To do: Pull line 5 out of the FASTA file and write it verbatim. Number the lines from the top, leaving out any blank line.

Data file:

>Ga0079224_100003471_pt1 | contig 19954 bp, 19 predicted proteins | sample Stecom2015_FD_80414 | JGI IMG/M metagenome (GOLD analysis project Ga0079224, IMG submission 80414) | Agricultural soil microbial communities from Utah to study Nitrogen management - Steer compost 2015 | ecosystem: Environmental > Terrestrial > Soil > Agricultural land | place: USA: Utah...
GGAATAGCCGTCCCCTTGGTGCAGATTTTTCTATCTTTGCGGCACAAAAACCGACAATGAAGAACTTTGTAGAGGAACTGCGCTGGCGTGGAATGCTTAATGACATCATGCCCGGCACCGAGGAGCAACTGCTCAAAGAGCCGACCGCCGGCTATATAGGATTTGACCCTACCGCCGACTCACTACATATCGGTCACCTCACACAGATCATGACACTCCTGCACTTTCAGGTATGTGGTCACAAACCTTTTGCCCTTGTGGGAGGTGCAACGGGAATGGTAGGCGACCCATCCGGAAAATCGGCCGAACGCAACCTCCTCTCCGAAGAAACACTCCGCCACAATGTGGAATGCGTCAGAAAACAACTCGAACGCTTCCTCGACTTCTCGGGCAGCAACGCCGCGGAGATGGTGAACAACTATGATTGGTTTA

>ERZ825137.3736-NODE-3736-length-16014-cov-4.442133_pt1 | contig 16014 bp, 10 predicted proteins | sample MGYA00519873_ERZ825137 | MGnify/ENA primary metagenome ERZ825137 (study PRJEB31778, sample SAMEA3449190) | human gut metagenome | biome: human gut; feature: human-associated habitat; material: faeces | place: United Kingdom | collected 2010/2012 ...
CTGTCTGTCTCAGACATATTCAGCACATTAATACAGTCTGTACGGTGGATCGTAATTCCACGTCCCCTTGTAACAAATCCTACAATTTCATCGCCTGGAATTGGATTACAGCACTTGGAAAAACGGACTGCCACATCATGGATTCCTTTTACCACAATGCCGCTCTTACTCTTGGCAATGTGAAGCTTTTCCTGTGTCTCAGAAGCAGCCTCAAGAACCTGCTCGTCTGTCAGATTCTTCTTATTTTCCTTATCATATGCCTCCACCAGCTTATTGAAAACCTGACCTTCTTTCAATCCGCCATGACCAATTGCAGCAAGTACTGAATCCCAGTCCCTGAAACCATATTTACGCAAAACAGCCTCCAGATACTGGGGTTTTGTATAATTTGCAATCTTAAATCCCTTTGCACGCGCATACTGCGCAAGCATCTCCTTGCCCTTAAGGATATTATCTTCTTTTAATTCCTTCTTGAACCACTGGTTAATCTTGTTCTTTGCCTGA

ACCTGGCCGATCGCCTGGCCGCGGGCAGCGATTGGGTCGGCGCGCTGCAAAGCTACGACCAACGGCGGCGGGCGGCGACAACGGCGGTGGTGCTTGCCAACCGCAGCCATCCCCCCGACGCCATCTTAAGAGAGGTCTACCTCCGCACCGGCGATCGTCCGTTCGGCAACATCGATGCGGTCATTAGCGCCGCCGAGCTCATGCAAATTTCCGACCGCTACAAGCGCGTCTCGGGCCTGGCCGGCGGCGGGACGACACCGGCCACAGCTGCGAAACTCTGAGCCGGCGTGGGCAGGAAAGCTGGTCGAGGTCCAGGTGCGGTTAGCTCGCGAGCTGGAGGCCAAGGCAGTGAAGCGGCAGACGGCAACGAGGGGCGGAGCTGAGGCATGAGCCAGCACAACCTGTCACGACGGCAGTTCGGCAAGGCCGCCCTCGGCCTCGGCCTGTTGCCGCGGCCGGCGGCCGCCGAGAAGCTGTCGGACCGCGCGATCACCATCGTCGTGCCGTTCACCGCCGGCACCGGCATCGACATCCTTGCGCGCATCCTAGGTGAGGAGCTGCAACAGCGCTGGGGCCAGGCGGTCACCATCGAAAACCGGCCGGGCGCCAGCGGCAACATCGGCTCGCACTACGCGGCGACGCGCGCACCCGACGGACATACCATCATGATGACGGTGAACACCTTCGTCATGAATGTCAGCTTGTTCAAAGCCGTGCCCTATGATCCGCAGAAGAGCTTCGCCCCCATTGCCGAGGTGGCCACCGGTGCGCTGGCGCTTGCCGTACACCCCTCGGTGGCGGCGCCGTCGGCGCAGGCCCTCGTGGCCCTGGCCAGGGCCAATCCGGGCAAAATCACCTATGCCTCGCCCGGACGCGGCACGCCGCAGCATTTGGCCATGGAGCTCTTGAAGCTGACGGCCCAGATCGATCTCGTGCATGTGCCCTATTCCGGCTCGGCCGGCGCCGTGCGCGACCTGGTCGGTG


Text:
ACCTGGCCGATCGCCTGGCCGCGGGCAGCGATTGGGTCGGCGCGCTGCAAAGCTACGACCAACGGCGGCGGGCGGCGACAACGGCGGTGGTGCTTGCCAACCGCAGCCATCCCCCCGACGCCATCTTAAGAGAGGTCTACCTCCGCACCGGCGATCGTCCGTTCGGCAACATCGATGCGGTCATTAGCGCCGCCGAGCTCATGCAAATTTCCGACCGCTACAAGCGCGTCTCGGGCCTGGCCGGCGGCGGGACGACACCGGCCACAGCTGCGAAACTCTGAGCCGGCGTGGGCAGGAAAGCTGGTCGAGGTCCAGGTGCGGTTAGCTCGCGAGCTGGAGGCCAAGGCAGTGAAGCGGCAGACGGCAACGAGGGGCGGAGCTGAGGCATGAGCCAGCACAACCTGTCACGACGGCAGTTCGGCAAGGCCGCCCTCGGCCTCGGCCTGTTGCCGCGGCCGGCGGCCGCCGAGAAGCTGTCGGACCGCGCGATCACCATCGTCGTGCCGTTCACCGCCGGCACCGGCATCGACATCCTTGCGCGCATCCTAGGTGAGGAGCTGCAACAGCGCTGGGGCCAGGCGGTCACCATCGAAAACCGGCCGGGCGCCAGCGGCAACATCGGCTCGCACTACGCGGCGACGCGCGCACCCGACGGACATACCATCATGATGACGGTGAACACCTTCGTCATGAATGTCAGCTTGTTCAAAGCCGTGCCCTATGATCCGCAGAAGAGCTTCGCCCCCATTGCCGAGGTGGCCACCGGTGCGCTGGCGCTTGCCGTACACCCCTCGGTGGCGGCGCCGTCGGCGCAGGCCCTCGTGGCCCTGGCCAGGGCCAATCCGGGCAAAATCACCTATGCCTCGCCCGGACGCGGCACGCCGCAGCATTTGGCCATGGAGCTCTTGAAGCTGACGGCCCAGATCGATCTCGTGCATGTGCCCTATTCCGGCTCGGCCGGCGCCGTGCGCGACCTGGTCGGTG